Noakes says it’s nonsense. “Research has shown that as long as you’re not thirsty, performance will not be impaired. That’s over any distance. There’s a wide individual variability – some people literally don’t need to drink for two or three hours. But the key is to just drink to thirst.”
The scary facts about sachets
Old Mutual Two Oceans 21 and 56K plastic stats (2013)
– water sachets 952 000 (x100 ml)
– Powerade sachets 180 000 (x100ml)
– Coke cups (wax lining) 112 000 (x175ml)
– plastic bottles (half filled) 136 800 (x250ml)
– waste bin liners 1 000
– plastic refuse bags 15 000
– goody bags (polyester) 26 000
(table by Karoline Hanks, stats from OMTOM)
These were the figures of single-use plastic used the Old Mutual Two Oceans in 2013. The two races together used almost 1.2 million plastic sachets. There’re more than 90 other road running races on the calendar in the Western Cape alone… These scary numbers are just a small indication of the enormity of the problem – multiply them by the number of road running events across South Africa, and it starts becoming frightening.
Yes, race organisers do all they can to ensure the race route is cleaned of runners’ litter. But realistically, there’s always debris left behind. If the wind is howling on race day, or it’s raining, empty sachets travel – they get blown off the road and into bushes, or washed down stormwater drains. Ultimately, they end up in the environment, and inevitably, in our rivers, dams and oceans, where they’ll be ingested into the food system, poisoning birds, animals and, ultimately, us down the line.
As awareness increases around how detrimental to our environment the plastic sachets used at road races are, there is a growing groundswell of pressure by many in the running fraternity to insist that event organisers cease the use of sachets at races. I’m proudly part of that groundswell. There are other ways of ensuring we have water at road races! We can carry our own, either in a pack (just as we do on trail), clutch a soft flask, or wear a waist belt that holds a soft flask or water bottle.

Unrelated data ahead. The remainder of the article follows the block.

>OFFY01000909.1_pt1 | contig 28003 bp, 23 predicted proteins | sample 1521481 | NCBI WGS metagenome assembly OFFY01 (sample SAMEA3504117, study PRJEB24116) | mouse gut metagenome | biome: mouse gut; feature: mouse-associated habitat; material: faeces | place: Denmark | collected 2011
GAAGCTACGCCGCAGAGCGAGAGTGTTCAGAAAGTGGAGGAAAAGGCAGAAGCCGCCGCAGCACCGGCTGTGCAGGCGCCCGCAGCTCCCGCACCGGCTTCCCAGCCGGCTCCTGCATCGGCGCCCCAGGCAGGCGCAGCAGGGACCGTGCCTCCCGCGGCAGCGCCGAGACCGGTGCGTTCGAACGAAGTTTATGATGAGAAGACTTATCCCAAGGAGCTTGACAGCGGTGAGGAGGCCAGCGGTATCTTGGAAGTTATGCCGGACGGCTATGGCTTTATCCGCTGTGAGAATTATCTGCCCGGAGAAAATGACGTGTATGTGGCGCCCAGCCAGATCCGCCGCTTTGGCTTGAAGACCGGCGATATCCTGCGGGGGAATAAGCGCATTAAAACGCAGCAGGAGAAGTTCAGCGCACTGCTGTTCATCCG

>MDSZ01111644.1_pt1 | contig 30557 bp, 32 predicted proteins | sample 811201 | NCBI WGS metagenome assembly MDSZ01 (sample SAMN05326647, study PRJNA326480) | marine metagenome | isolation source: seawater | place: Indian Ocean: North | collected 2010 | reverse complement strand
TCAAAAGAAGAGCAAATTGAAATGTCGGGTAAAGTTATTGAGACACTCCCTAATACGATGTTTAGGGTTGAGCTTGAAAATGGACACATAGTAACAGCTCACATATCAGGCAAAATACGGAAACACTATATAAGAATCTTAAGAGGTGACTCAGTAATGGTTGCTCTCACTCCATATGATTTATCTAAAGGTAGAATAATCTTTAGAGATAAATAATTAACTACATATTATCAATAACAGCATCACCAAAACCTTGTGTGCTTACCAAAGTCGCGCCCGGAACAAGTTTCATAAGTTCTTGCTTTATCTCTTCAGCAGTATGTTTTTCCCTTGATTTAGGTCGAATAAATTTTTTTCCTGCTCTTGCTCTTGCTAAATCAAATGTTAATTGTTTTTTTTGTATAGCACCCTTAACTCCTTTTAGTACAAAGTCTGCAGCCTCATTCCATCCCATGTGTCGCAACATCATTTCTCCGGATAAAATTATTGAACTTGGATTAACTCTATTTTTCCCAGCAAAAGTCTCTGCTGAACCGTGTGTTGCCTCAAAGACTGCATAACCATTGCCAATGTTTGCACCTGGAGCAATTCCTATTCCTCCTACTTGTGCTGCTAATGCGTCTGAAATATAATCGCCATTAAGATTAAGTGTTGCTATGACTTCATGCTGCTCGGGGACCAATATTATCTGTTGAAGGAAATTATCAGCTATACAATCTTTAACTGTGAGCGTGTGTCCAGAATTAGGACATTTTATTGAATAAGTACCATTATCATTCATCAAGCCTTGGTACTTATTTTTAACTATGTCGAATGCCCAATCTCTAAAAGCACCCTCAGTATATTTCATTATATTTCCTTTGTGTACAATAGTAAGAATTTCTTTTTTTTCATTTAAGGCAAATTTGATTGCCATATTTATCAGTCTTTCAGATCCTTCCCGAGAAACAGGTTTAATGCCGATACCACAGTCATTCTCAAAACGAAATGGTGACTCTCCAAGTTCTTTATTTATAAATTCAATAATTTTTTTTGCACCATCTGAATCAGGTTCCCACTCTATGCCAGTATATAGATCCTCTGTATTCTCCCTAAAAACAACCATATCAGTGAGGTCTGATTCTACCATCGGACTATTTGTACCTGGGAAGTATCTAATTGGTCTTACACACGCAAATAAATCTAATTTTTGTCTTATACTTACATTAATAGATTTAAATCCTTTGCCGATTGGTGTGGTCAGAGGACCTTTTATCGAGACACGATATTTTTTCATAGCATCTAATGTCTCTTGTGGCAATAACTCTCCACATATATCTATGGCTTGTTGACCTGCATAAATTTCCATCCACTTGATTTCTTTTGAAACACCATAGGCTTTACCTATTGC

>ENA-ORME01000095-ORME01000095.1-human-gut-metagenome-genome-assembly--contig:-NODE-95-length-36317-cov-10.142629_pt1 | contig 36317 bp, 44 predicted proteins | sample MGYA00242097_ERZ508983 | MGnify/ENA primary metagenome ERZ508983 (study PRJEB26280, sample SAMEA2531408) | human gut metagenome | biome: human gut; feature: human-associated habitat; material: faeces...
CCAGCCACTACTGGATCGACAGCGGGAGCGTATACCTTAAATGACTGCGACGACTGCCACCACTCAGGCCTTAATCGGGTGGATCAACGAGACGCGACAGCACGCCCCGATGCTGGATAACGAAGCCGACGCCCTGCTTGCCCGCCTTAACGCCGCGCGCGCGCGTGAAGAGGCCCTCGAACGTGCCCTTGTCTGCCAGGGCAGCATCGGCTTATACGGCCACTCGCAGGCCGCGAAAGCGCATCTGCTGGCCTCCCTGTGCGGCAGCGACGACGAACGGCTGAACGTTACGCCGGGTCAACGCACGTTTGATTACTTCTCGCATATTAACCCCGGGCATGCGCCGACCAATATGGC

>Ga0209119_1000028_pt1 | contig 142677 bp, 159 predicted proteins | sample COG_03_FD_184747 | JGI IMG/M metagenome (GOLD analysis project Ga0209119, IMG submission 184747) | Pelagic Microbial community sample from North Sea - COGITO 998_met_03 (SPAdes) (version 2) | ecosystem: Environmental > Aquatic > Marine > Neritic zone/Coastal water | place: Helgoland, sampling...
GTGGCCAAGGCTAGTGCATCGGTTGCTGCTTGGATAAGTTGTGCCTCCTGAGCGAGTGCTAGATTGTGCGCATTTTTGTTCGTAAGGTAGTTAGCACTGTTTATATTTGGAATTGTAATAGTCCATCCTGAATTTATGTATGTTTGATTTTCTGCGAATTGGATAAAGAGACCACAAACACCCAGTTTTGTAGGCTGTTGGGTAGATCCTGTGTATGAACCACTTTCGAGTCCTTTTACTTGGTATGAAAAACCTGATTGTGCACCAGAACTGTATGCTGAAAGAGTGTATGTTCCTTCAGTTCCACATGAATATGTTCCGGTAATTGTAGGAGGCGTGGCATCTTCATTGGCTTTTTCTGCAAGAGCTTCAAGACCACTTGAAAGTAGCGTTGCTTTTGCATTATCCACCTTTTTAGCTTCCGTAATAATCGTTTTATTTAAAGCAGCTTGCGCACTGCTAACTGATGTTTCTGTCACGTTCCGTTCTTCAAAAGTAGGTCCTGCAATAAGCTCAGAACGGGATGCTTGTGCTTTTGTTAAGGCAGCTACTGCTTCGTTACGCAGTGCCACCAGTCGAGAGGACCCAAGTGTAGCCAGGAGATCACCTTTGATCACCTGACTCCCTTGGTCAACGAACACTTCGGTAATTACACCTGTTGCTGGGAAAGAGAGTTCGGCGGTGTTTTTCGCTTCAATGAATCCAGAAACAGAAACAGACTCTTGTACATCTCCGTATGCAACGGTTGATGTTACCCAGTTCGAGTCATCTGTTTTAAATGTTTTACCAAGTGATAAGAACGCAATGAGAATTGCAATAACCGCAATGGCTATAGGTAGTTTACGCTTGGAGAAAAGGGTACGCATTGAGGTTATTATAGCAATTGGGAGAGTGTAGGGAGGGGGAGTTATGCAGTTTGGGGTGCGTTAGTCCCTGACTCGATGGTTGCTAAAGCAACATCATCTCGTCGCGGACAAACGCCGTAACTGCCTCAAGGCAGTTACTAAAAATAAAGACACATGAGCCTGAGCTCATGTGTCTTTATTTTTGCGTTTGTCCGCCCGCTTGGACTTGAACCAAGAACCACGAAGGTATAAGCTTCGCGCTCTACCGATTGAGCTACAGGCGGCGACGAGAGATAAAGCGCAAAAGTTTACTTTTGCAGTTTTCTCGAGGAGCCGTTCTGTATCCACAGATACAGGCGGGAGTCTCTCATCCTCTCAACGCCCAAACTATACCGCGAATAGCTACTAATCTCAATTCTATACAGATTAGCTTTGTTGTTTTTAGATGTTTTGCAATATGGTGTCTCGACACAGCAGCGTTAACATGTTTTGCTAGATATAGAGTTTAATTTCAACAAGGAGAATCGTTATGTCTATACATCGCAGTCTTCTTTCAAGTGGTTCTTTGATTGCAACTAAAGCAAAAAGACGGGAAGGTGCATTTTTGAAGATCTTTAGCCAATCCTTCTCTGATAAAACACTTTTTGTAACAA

Importantly, this anti-sachet campaign is not about anti-littering – it’s about anti-SUP (single-use plastic), addressing the impacts of our relentless dependence on fossil fuels (to make SUPs), the climate change impacts and about generating awareness around our waste footprint more generally.
As Karoline Hanks, who has been relentlessly championing this cause for the past four years, says:
“This campaign is NOT about blaming race organisers, clean-up teams or runners. Those arguments are pointless and circuitous. It is NOT an anti-litter drive, and never has been…for me at least. It is all about generating awareness around single-use plastic, the unacceptable abuse of natural resources that this represents, the impacts it has on our marine and freshwater ecosystems, and the fact that we simply HAVE TO find alternative and plastic-free ways to hydrate runners and walkers in these big events across the country. It is all about connecting the dots….seeing our impacts on other (voiceless) creatures. Understanding that we can all make small changes, shift behaviour, reduce our footprint.”
Calling all runners out there: necessity is the mother of invention – if you must hydrate during a race, there are ways to do so without trashing the environment and impacting on the survival of our planet.
Winds of change are blowing strong…
The awareness campaign against single-use plastic at road running events is gathering traction. In September a very positive anti-sachet workshop was held in Cape Town, where race organisers, environmental activists and runners gathered to brainstorm alternatives to sachets at races.
Several road races in the Western Cape have already committed to becoming sachet-free events (the Milkwood 21km in February was the first road event in South Africa to be sachet-free, followed by the Festival of Running, the Camel Run and the Grape Run [road/trail]). The Old Mutual Two Oceans Marathon are working hard to find a workable alternative to the use of sachets, and hopefully the World’s Most Beautiful Marathon can lead the way by becoming the world’s most environmentally-aware road running event.
I feel really strongly about protecting our beautiful environment. At the anti-sachet workshop last month, I pledged to do everything I can to reduce my single-use plastic footprint, and I’m trying to do that daily.
But from a road race point of view, I’m using this blog to publicly pledge to boycott any road race that uses plastic sachets.
That’s my way of saying NO to plastic sachets.
If you, as a runner, care about the environment, you’ll do the same.